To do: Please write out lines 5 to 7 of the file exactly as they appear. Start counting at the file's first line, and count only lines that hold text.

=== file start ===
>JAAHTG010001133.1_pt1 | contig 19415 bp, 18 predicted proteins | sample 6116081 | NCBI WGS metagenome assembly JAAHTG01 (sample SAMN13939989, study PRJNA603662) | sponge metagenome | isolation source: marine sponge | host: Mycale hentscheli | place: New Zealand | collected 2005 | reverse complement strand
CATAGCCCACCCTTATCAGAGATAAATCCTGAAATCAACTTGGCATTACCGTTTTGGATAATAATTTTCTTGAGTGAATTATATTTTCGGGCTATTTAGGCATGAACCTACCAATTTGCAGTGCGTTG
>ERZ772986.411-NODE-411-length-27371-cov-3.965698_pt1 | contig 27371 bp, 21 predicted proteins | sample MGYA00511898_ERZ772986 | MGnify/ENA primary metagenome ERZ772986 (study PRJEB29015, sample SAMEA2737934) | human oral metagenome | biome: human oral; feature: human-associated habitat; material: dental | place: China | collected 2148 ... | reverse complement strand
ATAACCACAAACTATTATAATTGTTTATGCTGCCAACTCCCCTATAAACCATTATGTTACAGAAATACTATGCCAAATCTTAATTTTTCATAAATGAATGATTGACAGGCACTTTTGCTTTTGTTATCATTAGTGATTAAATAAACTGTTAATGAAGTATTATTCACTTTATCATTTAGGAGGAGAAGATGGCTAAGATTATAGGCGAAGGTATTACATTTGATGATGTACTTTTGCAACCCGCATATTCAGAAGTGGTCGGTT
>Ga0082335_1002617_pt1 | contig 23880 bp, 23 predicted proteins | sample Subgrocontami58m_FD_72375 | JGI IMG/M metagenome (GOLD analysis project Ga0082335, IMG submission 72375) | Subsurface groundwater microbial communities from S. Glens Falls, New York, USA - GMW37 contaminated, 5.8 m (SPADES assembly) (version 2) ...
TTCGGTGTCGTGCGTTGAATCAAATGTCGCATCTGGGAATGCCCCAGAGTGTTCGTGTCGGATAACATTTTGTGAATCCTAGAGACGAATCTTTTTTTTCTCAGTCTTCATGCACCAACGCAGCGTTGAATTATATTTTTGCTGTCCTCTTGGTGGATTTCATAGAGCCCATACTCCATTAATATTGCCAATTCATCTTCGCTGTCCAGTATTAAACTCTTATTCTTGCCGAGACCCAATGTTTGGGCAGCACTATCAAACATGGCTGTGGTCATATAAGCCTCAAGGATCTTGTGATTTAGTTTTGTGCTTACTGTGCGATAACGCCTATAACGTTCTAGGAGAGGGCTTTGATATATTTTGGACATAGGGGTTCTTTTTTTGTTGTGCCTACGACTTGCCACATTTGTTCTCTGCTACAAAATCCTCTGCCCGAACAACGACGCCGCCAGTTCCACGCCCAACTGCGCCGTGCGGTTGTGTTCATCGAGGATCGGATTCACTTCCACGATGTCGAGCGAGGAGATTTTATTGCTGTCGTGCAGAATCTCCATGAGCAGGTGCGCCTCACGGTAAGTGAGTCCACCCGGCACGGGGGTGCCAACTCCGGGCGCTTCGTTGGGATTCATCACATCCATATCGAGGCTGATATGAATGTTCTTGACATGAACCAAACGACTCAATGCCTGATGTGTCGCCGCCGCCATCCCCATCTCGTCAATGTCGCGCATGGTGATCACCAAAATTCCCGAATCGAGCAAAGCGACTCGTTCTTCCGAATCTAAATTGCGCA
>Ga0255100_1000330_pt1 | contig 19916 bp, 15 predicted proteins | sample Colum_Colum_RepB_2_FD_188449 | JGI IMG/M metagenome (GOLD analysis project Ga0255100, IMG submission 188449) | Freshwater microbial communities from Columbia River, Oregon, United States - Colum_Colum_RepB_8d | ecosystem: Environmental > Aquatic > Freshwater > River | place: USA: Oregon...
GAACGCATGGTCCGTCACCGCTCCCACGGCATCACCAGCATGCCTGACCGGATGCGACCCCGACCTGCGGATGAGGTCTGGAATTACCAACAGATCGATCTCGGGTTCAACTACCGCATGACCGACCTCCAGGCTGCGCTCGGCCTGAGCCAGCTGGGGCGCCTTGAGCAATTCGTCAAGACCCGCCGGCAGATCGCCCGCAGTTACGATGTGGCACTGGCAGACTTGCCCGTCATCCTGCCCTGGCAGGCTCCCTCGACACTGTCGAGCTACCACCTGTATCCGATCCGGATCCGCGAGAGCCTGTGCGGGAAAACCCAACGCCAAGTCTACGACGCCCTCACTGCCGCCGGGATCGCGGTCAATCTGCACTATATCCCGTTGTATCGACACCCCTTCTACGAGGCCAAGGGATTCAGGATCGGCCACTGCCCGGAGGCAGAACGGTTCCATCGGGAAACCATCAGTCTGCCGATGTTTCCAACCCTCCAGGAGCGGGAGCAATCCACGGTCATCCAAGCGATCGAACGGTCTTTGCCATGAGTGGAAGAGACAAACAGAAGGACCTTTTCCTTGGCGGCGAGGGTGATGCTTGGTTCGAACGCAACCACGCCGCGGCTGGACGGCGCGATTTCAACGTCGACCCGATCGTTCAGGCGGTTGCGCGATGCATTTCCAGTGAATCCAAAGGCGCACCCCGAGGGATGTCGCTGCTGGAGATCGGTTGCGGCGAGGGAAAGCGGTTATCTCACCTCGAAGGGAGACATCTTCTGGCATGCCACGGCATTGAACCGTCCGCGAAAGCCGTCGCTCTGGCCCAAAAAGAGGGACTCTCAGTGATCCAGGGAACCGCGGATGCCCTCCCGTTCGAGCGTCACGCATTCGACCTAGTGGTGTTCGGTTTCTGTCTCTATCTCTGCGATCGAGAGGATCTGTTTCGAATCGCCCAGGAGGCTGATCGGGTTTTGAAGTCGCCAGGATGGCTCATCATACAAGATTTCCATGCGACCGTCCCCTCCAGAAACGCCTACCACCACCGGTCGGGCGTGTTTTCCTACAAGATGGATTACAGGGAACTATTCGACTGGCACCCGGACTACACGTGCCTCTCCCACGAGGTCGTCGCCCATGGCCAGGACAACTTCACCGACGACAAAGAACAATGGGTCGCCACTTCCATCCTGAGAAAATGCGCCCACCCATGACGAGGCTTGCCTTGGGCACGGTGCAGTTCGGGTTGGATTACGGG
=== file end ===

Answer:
>Ga0082335_1002617_pt1 | contig 23880 bp, 23 predicted proteins | sample Subgrocontami58m_FD_72375 | JGI IMG/M metagenome (GOLD analysis project Ga0082335, IMG submission 72375) | Subsurface groundwater microbial communities from S. Glens Falls, New York, USA - GMW37 contaminated, 5.8 m (SPADES assembly) (version 2) ...
TTCGGTGTCGTGCGTTGAATCAAATGTCGCATCTGGGAATGCCCCAGAGTGTTCGTGTCGGATAACATTTTGTGAATCCTAGAGACGAATCTTTTTTTTCTCAGTCTTCATGCACCAACGCAGCGTTGAATTATATTTTTGCTGTCCTCTTGGTGGATTTCATAGAGCCCATACTCCATTAATATTGCCAATTCATCTTCGCTGTCCAGTATTAAACTCTTATTCTTGCCGAGACCCAATGTTTGGGCAGCACTATCAAACATGGCTGTGGTCATATAAGCCTCAAGGATCTTGTGATTTAGTTTTGTGCTTACTGTGCGATAACGCCTATAACGTTCTAGGAGAGGGCTTTGATATATTTTGGACATAGGGGTTCTTTTTTTGTTGTGCCTACGACTTGCCACATTTGTTCTCTGCTACAAAATCCTCTGCCCGAACAACGACGCCGCCAGTTCCACGCCCAACTGCGCCGTGCGGTTGTGTTCATCGAGGATCGGATTCACTTCCACGATGTCGAGCGAGGAGATTTTATTGCTGTCGTGCAGAATCTCCATGAGCAGGTGCGCCTCACGGTAAGTGAGTCCACCCGGCACGGGGGTGCCAACTCCGGGCGCTTCGTTGGGATTCATCACATCCATATCGAGGCTGATATGAATGTTCTTGACATGAACCAAACGACTCAATGCCTGATGTGTCGCCGCCGCCATCCCCATCTCGTCAATGTCGCGCATGGTGATCACCAAAATTCCCGAATCGAGCAAAGCGACTCGTTCTTCCGAATCTAAATTGCGCA
>Ga0255100_1000330_pt1 | contig 19916 bp, 15 predicted proteins | sample Colum_Colum_RepB_2_FD_188449 | JGI IMG/M metagenome (GOLD analysis project Ga0255100, IMG submission 188449) | Freshwater microbial communities from Columbia River, Oregon, United States - Colum_Colum_RepB_8d | ecosystem: Environmental > Aquatic > Freshwater > River | place: USA: Oregon...